Hello, readers! Welcome to another #5OnMyTBR update. The rule is relatively simple. I just have to pick five books from my to-be-read pile that fit the week’s theme.
As there is still no fresh prompt until now, I am taking the liberty to do my own topics. For August, I embarked on a literary journey across Asia. Apart from Japan, my exploration of Asian literature is paltry at best. As such, I have been featuring works of Asian literature I have added to my growing reading list. For this week, I am featuring works of Israeli literature. I can’t even name an Israeli writer at the top of my head. Here are works of Israel literature I can’t wait to immerse myself in. Happy Monday and happy reading!
Author: Amos Oz
Translator: Nicholas de Lange
Publisher: Houghton, Mifflin, Harcourt
Publishing Date: 2016
No. of Pages: 305
Synopsis: Jerusalem, 1959. Shmuel Ash, a biblical scholar, is adrift in his young life when he finds work as a caregiver for a brilliant but cantankerous old man named Gershom Wald. There is, however, a third, mysterious presence in his new home. Atalia Abravanel, the daughter of a deceased Zionist leader, a beautiful woman in her forties, entrances young Shmuel even as she keeps him at a distance. Piece by piece, the old Jerusalem stone house, haunted by tragic history and now home o the three misfits and their intricate relationship, reveals its secrets.
At once an exquisite love story and a coming-of-age novel, Judas offers an illuminating perspective on the state of Israel and the biblical tale from which it draws its title.
Title: To the End of the Land
Author: David Grossman
Synopsis: From one of Israel’s most acclaimed writers comes a novel of extraordinary power about family life—the greatest human drama—and the cost of war.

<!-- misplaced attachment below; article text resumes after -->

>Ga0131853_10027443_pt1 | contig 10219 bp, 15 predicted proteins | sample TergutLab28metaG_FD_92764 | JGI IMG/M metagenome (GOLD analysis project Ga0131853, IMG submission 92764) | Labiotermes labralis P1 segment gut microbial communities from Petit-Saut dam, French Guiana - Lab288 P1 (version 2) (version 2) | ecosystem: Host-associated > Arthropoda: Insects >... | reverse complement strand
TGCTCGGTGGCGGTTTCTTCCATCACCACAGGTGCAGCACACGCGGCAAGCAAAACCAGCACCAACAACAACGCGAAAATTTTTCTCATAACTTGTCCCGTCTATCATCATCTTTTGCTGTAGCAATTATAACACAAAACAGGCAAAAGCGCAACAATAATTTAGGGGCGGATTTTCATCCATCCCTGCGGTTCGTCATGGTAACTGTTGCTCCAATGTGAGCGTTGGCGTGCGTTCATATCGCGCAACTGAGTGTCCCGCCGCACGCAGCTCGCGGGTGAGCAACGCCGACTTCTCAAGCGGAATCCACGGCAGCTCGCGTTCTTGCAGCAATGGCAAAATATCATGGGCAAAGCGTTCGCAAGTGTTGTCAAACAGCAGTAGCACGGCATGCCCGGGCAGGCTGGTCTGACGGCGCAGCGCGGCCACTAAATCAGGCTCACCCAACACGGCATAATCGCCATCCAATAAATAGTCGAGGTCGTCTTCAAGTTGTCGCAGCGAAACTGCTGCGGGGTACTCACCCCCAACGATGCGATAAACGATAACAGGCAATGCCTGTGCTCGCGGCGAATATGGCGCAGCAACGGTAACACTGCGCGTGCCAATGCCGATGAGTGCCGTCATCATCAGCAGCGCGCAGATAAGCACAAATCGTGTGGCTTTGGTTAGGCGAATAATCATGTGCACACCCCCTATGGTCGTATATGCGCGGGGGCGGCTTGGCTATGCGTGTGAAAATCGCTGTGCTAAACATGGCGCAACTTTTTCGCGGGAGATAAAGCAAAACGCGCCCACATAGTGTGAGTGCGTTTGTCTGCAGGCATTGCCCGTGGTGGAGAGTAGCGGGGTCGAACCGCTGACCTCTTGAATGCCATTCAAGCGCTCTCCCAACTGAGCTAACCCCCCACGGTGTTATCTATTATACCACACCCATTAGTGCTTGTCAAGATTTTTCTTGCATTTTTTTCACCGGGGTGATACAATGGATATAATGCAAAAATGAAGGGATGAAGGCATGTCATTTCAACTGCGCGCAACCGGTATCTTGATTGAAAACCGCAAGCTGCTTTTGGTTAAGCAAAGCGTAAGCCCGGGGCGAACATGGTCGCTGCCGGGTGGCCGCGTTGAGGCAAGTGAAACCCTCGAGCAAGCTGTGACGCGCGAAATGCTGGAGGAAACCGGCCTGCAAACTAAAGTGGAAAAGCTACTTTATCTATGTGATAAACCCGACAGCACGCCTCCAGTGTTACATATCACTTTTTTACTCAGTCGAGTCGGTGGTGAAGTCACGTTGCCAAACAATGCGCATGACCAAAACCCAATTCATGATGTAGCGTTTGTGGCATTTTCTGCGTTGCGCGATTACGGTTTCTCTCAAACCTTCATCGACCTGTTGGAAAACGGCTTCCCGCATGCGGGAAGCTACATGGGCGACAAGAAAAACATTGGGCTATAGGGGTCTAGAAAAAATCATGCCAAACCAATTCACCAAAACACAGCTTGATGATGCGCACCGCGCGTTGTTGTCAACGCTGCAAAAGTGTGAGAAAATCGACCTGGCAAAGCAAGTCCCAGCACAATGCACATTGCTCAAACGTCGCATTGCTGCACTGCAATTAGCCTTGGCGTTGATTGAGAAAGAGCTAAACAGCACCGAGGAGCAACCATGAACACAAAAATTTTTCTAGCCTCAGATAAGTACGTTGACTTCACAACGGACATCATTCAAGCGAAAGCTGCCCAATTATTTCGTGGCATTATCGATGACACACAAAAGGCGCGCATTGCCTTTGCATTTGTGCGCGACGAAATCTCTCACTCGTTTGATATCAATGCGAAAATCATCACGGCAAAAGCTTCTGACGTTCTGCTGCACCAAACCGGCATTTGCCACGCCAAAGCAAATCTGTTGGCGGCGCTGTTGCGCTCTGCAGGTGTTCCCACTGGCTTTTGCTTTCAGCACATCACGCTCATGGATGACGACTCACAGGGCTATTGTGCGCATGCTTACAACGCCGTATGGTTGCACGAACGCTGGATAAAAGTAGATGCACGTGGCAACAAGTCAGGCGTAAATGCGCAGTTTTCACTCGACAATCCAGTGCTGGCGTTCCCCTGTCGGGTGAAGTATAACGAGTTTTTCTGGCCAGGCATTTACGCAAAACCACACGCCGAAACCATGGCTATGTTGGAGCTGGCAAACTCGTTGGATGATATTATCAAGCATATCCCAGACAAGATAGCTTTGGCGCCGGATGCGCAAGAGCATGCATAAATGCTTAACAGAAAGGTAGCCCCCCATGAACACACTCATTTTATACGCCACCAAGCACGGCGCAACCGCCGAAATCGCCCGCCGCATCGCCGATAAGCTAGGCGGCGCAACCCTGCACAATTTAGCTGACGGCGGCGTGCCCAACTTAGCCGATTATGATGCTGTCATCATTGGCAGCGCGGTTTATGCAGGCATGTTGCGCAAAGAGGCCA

Ora, a middle-aged Israeli mother, is on the verge of celebrating her son Ofer’s release from army service when he returns to the front for a major offensive. In a fit of preemptive grief and magical thinking, she sets out for a hike in the Galilee, leaving no forwarding information for the “notifiers” who might darken her door with the worst possible news. Recently estranged from her husband, Ilan, she drags along an unlikely companion: their former best friend and her former lover Avram, once a brilliant artistic spirit. Avram served in the army alongside Ilan when they were young, but their lives were forever changed one weekend when the two jokingly had Ora draw lots to see which of them would get the few days’ leave being offered by their commander—a chance act that sent Avram into Egpyt and the Yom Kippur War, where he was brutally tortured as POW.
In the aftermath, a virtual hermit, he refused to keep in touch with the family and has never met the boy. Now, as Ora and Avram sleep out in the hills, ford rivers, and cross valleys, avoiding all news from the front, she gives him the gift of Ofer, word by word; she supplies the whole story of her motherhood, a retelling that keeps Ofer very much alive for Ora and for the reader, and opens Avram to human bonds undreamed of in his broken world. Their walk has a “war and peace” rhythm, as their conversation places the most hideous trials of war next to the joys and anguish of raising children. Never have we seen so clearly the reality and surreality of daily life in Israel, the currents of ambivalence about war within one household, and the burdens that fall on each generation anew.
Grossman’s rich imagining of a family in love and crisis makes for one of the great antiwar novels of our time. (Source: Goodreads)
Author: Eshkol Nevo
Synopsis: This heart-warming, charming and clever first novel dips into the lives of each of the inhabitants of a village in Israel.
It is 1995 and Noa and Amir, a student couple, have decided to move in together. Noa is studying photography in Jerusalem and Amir is a psychology student in Tel Aviv. They choose a small apartment in a village in the hills, midway between the two cities.